12. Fisher, M. (2013). Women’s intrasexual competition for mates. In M. Fisher, J. Garcia, & R. Sokol-Chang (Eds.), Evolution’s empress: Darwinian perspectives on the nature of women (pp. 19–42). New York: Oxford University Press.Google Scholar
  13. Fisher, M. (2017). Introduction. In M. Fisher (Ed.), The Oxford handbook of women and competition (pp. 3–12). New York: Oxford University Press.Google Scholar
  14. Fisher, M. L., & Fernández, A. M. (2017). The influence of women’s mate value on intrasexual competition. In M. Fisher (Ed.), The Oxford handbook of women and competition (pp. 281–299). NY: Oxford University Press.Google Scholar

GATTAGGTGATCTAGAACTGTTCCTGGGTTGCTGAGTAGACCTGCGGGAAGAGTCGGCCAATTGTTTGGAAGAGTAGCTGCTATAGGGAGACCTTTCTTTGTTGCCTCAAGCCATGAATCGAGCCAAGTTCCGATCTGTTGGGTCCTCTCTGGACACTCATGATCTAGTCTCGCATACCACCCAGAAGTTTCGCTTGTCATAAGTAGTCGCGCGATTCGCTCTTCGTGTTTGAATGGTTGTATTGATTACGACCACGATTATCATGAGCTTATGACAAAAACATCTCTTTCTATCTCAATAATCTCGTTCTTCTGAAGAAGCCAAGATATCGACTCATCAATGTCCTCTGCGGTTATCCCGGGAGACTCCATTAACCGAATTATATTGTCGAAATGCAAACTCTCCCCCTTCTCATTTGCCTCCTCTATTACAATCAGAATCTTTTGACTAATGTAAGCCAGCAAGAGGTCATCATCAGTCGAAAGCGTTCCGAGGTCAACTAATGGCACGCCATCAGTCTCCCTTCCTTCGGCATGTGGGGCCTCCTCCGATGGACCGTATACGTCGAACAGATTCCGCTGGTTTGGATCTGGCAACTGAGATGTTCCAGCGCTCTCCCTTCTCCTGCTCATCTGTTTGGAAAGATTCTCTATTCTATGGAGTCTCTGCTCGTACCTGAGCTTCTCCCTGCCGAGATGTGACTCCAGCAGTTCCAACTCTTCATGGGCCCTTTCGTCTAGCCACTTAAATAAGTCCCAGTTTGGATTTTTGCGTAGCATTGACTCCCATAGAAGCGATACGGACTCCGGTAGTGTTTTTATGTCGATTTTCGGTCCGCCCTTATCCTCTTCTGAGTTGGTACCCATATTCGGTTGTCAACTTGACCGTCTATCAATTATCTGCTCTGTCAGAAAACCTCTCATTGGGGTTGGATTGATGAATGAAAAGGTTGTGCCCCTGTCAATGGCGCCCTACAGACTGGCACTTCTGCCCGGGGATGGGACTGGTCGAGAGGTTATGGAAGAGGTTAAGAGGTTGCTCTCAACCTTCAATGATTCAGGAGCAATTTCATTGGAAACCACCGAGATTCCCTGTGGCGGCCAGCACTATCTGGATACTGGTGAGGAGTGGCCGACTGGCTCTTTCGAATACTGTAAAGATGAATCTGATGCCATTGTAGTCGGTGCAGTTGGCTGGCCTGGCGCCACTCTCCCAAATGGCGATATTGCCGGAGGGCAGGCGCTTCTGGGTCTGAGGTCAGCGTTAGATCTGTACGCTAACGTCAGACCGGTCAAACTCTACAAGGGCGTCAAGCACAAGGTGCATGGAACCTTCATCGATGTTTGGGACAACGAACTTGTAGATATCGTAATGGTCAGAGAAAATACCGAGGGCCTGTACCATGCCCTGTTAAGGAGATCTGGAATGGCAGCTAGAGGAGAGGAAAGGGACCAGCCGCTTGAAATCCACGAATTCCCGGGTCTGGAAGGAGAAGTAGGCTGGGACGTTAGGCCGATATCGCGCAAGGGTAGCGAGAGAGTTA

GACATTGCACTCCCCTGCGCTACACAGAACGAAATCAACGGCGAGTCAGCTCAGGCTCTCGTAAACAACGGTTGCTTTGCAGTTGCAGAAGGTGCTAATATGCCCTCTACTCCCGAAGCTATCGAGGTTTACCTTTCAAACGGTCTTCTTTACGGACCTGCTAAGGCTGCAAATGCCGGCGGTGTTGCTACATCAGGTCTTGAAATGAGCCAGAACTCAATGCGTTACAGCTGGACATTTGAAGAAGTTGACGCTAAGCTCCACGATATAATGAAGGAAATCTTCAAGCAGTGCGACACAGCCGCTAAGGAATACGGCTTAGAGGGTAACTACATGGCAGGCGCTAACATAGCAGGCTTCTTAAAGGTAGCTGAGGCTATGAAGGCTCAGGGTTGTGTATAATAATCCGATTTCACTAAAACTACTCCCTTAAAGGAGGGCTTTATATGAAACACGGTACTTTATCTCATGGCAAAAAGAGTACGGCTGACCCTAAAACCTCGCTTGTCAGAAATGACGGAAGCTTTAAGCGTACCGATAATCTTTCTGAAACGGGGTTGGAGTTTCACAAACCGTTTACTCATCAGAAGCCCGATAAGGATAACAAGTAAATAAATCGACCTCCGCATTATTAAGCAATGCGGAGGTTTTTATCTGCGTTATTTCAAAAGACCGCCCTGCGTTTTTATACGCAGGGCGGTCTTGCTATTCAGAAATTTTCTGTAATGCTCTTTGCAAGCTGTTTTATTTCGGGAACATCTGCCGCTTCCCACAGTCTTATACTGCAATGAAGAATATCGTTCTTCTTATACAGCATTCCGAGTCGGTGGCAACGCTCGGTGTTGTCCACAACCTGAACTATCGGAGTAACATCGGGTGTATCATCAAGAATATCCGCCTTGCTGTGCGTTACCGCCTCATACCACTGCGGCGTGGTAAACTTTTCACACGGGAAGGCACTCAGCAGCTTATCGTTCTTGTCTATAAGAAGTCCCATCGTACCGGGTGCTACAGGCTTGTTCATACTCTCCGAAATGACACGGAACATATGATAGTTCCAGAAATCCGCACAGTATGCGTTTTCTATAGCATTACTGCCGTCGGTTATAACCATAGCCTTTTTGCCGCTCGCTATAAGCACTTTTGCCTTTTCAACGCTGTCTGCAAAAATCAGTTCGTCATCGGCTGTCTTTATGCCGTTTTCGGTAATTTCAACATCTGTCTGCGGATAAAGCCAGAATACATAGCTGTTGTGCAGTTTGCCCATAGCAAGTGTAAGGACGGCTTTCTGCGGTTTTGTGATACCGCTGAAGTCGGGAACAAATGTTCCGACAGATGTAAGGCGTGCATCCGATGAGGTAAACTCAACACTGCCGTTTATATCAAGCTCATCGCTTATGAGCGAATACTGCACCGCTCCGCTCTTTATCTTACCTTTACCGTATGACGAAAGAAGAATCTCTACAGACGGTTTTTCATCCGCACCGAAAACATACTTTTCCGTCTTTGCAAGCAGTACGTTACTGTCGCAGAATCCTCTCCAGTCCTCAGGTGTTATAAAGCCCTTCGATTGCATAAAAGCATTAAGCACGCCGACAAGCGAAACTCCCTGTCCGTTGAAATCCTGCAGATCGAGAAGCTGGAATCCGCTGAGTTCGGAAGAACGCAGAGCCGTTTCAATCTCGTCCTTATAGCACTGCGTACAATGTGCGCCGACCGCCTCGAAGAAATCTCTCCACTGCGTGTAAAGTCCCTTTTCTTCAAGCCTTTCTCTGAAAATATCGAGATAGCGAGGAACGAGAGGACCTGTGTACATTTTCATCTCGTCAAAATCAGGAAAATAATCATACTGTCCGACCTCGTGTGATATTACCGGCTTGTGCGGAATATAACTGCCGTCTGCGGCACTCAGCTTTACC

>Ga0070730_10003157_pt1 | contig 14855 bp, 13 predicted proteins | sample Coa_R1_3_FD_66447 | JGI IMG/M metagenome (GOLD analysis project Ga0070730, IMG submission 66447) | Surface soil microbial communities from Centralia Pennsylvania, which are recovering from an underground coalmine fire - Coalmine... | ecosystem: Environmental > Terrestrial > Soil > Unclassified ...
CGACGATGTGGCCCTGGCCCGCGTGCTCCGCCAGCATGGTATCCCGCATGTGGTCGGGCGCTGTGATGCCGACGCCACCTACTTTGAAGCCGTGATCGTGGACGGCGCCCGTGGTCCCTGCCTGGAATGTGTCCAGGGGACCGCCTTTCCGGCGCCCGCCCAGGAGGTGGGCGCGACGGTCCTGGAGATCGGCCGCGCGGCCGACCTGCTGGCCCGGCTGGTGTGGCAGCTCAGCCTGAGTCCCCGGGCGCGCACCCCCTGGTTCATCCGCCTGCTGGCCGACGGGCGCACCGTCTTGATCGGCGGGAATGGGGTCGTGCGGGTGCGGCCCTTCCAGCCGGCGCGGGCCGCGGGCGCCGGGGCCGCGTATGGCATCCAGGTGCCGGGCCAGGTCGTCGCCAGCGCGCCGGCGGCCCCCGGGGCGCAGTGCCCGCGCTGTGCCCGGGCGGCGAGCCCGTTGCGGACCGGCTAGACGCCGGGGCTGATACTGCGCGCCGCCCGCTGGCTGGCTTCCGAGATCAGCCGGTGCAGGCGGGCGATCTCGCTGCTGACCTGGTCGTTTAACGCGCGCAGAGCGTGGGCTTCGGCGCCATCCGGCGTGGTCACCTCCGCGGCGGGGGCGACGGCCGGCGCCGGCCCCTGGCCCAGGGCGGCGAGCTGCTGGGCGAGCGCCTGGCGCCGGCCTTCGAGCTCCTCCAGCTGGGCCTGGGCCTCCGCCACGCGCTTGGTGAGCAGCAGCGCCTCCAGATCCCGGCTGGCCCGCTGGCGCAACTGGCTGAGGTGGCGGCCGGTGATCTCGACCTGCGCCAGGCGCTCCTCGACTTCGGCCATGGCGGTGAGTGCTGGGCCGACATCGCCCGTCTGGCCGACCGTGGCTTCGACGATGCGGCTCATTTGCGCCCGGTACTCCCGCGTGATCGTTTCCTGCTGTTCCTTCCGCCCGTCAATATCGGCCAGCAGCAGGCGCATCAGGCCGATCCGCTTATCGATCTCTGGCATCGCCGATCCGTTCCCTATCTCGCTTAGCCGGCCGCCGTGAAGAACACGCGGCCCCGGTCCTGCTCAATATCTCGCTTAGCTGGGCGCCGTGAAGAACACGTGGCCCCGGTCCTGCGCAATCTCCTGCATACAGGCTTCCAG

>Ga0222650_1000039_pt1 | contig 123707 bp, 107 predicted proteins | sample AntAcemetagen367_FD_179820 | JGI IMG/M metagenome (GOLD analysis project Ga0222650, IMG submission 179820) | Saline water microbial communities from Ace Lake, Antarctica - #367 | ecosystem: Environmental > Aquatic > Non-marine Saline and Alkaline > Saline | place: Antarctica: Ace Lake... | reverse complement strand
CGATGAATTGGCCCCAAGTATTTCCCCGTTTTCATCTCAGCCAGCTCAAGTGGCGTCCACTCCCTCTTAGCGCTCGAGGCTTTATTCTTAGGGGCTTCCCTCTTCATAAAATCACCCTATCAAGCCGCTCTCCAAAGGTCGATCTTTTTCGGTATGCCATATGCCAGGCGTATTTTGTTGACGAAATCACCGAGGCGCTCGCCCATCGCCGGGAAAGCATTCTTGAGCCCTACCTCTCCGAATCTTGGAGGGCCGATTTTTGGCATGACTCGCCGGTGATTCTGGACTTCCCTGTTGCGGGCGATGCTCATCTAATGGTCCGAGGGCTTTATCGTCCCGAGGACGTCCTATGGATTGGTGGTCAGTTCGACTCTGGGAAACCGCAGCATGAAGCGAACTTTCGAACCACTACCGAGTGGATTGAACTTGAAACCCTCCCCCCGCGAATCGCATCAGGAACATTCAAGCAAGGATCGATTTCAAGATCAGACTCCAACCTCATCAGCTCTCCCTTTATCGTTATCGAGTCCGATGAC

15. Fisher, M., & Moule, K. (2013). A new direction for intrasexual competition research: Cooperative versus competitive motherhood. Journal of Social, Evolutionary, and Cultural Psychology, 7(4), 318–325.Google Scholar
  16. Fisher, M., Cox, A., & Gordon, F. (2009). Deciding between competition derogation and self promotion. Journal of Evolutionary Psychology, 7, 287–308.Google Scholar
  17. Fisher, M., Burch, R., & Sokol-Chang, R. (2017). A theoretical proposal for examining the integration of cooperative and competitive mothering behavior. Human Ethology Bulletin, 32, 6–16.Google Scholar
  18. Gray, P. B., & Anderson, K. G. (2015). The impact of fathers on children. In Encyclopedia of early childhood development. Retrieved from http://www.child-encyclopedia.com/sites/default/files/textes-experts/en/4513/the-impact-of-fathers-on-children.pdf